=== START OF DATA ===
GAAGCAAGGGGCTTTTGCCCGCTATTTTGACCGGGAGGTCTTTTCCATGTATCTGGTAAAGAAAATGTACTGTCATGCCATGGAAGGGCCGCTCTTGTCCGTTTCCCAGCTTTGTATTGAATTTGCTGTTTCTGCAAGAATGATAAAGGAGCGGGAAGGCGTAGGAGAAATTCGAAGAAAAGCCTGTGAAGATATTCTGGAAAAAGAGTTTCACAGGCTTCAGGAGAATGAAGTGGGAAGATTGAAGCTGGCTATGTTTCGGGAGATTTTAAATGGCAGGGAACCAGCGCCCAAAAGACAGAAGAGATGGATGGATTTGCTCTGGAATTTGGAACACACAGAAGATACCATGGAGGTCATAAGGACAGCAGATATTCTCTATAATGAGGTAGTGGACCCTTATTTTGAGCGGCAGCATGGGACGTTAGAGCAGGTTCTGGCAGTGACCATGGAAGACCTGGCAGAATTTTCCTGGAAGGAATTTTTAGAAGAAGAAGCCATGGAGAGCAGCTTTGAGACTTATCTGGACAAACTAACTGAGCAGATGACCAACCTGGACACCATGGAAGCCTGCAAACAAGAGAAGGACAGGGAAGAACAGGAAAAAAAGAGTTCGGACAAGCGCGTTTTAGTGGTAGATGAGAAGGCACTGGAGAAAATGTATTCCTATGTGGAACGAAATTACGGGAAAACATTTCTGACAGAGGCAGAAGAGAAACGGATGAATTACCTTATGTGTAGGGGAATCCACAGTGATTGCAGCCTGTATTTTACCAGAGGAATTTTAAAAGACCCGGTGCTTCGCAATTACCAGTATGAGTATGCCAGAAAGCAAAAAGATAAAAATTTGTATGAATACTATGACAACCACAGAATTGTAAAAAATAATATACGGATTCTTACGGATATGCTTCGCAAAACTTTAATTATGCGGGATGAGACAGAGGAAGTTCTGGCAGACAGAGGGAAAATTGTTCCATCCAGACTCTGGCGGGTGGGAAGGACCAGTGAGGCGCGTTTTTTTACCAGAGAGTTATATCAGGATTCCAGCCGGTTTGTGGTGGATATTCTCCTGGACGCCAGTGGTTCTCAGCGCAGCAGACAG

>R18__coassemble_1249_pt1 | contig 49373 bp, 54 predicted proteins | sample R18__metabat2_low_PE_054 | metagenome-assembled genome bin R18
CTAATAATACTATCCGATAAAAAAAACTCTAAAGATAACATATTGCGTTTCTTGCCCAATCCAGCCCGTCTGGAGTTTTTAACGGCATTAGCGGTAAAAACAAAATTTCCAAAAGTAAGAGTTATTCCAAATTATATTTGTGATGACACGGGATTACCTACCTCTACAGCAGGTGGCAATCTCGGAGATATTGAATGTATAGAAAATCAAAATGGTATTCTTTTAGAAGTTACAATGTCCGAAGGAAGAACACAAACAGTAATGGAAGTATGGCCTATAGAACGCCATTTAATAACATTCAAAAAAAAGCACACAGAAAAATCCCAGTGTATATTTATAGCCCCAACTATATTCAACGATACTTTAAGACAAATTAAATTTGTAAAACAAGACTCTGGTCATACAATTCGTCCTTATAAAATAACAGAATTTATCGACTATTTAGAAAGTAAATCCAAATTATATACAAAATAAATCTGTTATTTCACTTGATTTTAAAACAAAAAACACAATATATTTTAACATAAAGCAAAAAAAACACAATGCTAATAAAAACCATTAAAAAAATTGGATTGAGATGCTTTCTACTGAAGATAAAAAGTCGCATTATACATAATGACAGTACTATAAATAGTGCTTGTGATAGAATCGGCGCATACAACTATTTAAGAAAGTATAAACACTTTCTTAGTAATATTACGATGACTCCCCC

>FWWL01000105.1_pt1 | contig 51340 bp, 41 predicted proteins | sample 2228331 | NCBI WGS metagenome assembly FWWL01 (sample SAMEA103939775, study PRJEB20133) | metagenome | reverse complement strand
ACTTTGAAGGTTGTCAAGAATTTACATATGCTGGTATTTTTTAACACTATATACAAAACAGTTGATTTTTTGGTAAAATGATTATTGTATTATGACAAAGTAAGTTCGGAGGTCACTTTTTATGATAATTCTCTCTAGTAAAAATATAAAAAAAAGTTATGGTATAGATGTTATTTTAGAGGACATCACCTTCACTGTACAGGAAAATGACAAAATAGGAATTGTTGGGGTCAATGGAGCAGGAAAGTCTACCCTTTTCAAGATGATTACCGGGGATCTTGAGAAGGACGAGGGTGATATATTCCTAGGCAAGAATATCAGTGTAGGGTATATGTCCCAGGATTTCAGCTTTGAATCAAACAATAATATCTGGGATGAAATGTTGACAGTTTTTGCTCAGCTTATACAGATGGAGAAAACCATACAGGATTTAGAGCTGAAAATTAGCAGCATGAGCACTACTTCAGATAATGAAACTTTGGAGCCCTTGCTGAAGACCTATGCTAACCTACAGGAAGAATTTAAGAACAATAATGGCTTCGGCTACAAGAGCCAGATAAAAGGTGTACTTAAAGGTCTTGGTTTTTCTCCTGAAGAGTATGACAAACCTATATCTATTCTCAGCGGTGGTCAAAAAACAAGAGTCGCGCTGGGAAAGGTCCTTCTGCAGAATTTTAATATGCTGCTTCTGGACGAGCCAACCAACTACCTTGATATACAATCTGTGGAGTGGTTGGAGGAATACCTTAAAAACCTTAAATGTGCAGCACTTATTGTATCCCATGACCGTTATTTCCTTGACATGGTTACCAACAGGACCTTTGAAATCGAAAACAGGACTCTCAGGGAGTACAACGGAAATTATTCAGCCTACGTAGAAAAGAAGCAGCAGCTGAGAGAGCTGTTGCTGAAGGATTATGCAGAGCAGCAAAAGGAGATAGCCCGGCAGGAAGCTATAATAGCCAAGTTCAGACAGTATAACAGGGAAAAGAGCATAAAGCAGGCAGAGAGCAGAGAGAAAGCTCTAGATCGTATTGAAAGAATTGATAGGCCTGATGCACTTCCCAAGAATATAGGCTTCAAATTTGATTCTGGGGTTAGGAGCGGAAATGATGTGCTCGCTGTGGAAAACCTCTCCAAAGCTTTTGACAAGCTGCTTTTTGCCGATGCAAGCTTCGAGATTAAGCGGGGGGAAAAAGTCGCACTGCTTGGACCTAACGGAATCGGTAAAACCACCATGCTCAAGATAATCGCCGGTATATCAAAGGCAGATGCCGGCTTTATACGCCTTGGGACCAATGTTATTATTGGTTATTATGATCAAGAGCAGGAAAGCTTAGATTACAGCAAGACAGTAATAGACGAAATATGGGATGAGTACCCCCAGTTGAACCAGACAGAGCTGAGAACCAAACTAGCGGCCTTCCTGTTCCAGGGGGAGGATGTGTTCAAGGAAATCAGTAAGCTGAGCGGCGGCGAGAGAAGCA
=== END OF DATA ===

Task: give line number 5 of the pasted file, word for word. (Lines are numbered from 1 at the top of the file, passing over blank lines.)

ACTTTGAAGGTTGTCAAGAATTTACATATGCTGGTATTTTTTAACACTATATACAAAACAGTTGATTTTTTGGTAAAATGATTATTGTATTATGACAAAGTAAGTTCGGAGGTCACTTTTTATGATAATTCTCTCTAGTAAAAATATAAAAAAAAGTTATGGTATAGATGTTATTTTAGAGGACATCACCTTCACTGTACAGGAAAATGACAAAATAGGAATTGTTGGGGTCAATGGAGCAGGAAAGTCTACCCTTTTCAAGATGATTACCGGGGATCTTGAGAAGGACGAGGGTGATATATTCCTAGGCAAGAATATCAGTGTAGGGTATATGTCCCAGGATTTCAGCTTTGAATCAAACAATAATATCTGGGATGAAATGTTGACAGTTTTTGCTCAGCTTATACAGATGGAGAAAACCATACAGGATTTAGAGCTGAAAATTAGCAGCATGAGCACTACTTCAGATAATGAAACTTTGGAGCCCTTGCTGAAGACCTATGCTAACCTACAGGAAGAATTTAAGAACAATAATGGCTTCGGCTACAAGAGCCAGATAAAAGGTGTACTTAAAGGTCTTGGTTTTTCTCCTGAAGAGTATGACAAACCTATATCTATTCTCAGCGGTGGTCAAAAAACAAGAGTCGCGCTGGGAAAGGTCCTTCTGCAGAATTTTAATATGCTGCTTCTGGACGAGCCAACCAACTACCTTGATATACAATCTGTGGAGTGGTTGGAGGAATACCTTAAAAACCTTAAATGTGCAGCACTTATTGTATCCCATGACCGTTATTTCCTTGACATGGTTACCAACAGGACCTTTGAAATCGAAAACAGGACTCTCAGGGAGTACAACGGAAATTATTCAGCCTACGTAGAAAAGAAGCAGCAGCTGAGAGAGCTGTTGCTGAAGGATTATGCAGAGCAGCAAAAGGAGATAGCCCGGCAGGAAGCTATAATAGCCAAGTTCAGACAGTATAACAGGGAAAAGAGCATAAAGCAGGCAGAGAGCAGAGAGAAAGCTCTAGATCGTATTGAAAGAATTGATAGGCCTGATGCACTTCCCAAGAATATAGGCTTCAAATTTGATTCTGGGGTTAGGAGCGGAAATGATGTGCTCGCTGTGGAAAACCTCTCCAAAGCTTTTGACAAGCTGCTTTTTGCCGATGCAAGCTTCGAGATTAAGCGGGGGGAAAAAGTCGCACTGCTTGGACCTAACGGAATCGGTAAAACCACCATGCTCAAGATAATCGCCGGTATATCAAAGGCAGATGCCGGCTTTATACGCCTTGGGACCAATGTTATTATTGGTTATTATGATCAAGAGCAGGAAAGCTTAGATTACAGCAAGACAGTAATAGACGAAATATGGGATGAGTACCCCCAGTTGAACCAGACAGAGCTGAGAACCAAACTAGCGGCCTTCCTGTTCCAGGGGGAGGATGTGTTCAAGGAAATCAGTAAGCTGAGCGGCGGCGAGAGAAGCA